[Edited on 30-4-2005 by 12AX7]
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[*] posted on 30-4-2005 at 13:34


"Remember that Chromium is also amphotheric, like aluminium, and will react with alkalis (although not with the same vigour IIRC)"
That's news to me and to those who wrote the text books I have seen.
Granted, if you were to oxidise it to Cr(VI) it would be, but that's not really relevant to washing the metal with caustic.
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[*] posted on 30-4-2005 at 13:57


To my surprise, when I tried it with a stainless steel spoon as anode, and a steel nail as cathode, I immediately began to see purple/red swirls coming from the anode. This happened when I switched the polarity too, mostly near the bottom of the cell where some undissolved NaOH remained. It seems that I must have been producing ferrate? I don't know of anything else with that color that could come from a steel nail.

After a couple hours of running the cell (5v, 5 A max (it got pretty hot)), I started pipetting solution out and introducing it to various other compounds. Ascorbic acid, ethanol, salicylic acid, sucrose, and hydrogen peroxide all seemed to reduce (?) it to an unremarkably iron-yellow color. Acids seemed to discharge the color rapidly as well.

I also tried seeing what happened when I ran the cell with an oxalic acid solution, the same spoon at the anode, and the nail at the cathode. I obtained a solution of very interesting color. In small amounts, like in a pipet, it appeared pale green like a solution of iron (II) compounds. In larger amounts or different lighting, it looked red. It seemed there was some very fine dispersion of particles that made the solution appear red in certain lighting conditions while the "true" transmitted color was green.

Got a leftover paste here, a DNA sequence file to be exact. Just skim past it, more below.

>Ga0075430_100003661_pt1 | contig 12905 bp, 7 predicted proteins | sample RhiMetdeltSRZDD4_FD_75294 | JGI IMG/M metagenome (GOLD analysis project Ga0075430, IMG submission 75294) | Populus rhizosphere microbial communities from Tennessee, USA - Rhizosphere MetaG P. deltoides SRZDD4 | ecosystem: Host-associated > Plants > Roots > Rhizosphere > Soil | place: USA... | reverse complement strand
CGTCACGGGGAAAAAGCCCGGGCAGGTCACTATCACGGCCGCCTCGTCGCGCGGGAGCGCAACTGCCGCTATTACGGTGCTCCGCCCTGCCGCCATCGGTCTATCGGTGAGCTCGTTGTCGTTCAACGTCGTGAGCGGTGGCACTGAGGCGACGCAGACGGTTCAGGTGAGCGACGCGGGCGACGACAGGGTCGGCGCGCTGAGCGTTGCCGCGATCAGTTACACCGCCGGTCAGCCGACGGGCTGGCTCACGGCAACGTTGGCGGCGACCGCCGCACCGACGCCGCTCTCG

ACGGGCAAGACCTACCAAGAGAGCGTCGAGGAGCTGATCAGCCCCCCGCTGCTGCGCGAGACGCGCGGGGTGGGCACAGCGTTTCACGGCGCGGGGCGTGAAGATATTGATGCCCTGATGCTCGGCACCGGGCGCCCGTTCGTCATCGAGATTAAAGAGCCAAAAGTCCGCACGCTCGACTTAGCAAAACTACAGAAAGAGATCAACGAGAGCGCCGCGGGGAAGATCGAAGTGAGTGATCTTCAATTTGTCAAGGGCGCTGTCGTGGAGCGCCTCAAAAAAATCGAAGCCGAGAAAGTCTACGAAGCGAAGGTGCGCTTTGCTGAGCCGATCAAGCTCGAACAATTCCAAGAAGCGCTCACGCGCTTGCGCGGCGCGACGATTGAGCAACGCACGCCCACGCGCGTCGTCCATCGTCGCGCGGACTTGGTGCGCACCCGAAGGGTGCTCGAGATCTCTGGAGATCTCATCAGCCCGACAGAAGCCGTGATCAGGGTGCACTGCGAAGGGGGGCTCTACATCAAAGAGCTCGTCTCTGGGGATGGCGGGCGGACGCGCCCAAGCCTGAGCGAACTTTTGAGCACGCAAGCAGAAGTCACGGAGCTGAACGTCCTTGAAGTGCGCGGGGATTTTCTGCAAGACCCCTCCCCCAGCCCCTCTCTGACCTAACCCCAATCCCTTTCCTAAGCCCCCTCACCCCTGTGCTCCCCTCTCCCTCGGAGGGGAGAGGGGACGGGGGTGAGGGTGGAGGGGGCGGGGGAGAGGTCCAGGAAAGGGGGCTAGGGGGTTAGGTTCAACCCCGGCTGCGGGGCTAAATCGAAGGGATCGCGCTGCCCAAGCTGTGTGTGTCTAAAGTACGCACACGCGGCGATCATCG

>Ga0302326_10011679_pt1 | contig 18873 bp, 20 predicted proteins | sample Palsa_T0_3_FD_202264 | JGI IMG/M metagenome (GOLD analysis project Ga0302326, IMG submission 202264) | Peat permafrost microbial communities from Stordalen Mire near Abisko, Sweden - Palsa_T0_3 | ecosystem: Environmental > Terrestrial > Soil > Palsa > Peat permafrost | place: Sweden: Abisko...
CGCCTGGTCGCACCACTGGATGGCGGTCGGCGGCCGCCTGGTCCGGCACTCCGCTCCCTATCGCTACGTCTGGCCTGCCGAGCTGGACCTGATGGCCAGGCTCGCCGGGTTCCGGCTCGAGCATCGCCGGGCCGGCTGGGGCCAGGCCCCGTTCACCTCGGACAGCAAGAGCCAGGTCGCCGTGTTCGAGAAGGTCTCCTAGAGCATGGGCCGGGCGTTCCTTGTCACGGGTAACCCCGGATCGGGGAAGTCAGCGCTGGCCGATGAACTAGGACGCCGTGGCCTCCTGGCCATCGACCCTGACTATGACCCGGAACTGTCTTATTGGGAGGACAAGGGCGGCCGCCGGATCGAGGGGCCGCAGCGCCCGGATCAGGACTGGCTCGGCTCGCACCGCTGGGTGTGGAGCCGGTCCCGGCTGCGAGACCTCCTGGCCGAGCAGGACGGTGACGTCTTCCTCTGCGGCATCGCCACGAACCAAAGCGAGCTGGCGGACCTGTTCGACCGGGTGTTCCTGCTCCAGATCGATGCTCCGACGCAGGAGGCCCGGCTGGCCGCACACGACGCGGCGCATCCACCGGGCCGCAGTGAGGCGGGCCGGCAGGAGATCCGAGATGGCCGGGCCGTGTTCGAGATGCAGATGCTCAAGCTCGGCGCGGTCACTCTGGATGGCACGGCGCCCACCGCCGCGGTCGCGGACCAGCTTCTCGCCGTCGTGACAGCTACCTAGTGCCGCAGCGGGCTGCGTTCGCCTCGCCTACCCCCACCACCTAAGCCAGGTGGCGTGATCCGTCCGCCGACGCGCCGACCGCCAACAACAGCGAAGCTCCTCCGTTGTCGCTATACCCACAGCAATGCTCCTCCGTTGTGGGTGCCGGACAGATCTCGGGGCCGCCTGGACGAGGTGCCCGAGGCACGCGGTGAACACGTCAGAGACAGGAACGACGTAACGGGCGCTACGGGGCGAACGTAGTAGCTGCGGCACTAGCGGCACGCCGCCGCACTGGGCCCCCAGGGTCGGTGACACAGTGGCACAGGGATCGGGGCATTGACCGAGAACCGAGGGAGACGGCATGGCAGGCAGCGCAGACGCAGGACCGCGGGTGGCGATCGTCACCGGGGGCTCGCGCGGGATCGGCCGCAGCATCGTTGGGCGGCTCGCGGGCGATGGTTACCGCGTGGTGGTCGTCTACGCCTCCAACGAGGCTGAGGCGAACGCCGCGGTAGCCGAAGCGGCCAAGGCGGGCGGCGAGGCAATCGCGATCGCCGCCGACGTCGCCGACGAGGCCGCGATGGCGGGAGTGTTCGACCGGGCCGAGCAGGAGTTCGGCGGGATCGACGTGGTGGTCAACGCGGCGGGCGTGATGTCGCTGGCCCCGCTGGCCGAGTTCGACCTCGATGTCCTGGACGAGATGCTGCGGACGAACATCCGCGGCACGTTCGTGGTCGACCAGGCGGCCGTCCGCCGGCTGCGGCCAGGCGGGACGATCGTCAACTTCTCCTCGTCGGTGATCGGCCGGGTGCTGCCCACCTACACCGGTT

None of this puts you closer to getting pure chromium from stainless steel, but I still found it interesting.




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[*] posted on 30-4-2005 at 17:09


Hmm odd.

Well the cathodic growth is up to 3/16" thick, I'll scrape it off and see if it...uh, well no response to bases obviously, but I can try heating, acid, etc...

I'll try acid and neutral (salt) later.

Tim
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[*] posted on 30-4-2005 at 17:33


Cr<sup>3+</sup> + 4OH<sup>-</sup> -> Cr(OH)<sub>4</sub><sup>-</sup>

This reaction drives the equilibrium between solid Cr<sub>2</sub>O<sub>3</sub> and the dissolved form to the left, dissolving the solid.
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[*] posted on 1-5-2005 at 06:23


I just wonder if you read my post?
What did you think was the point of adding excess Al? Did it occur to you that there shouldn't be much Cr2O3 left over?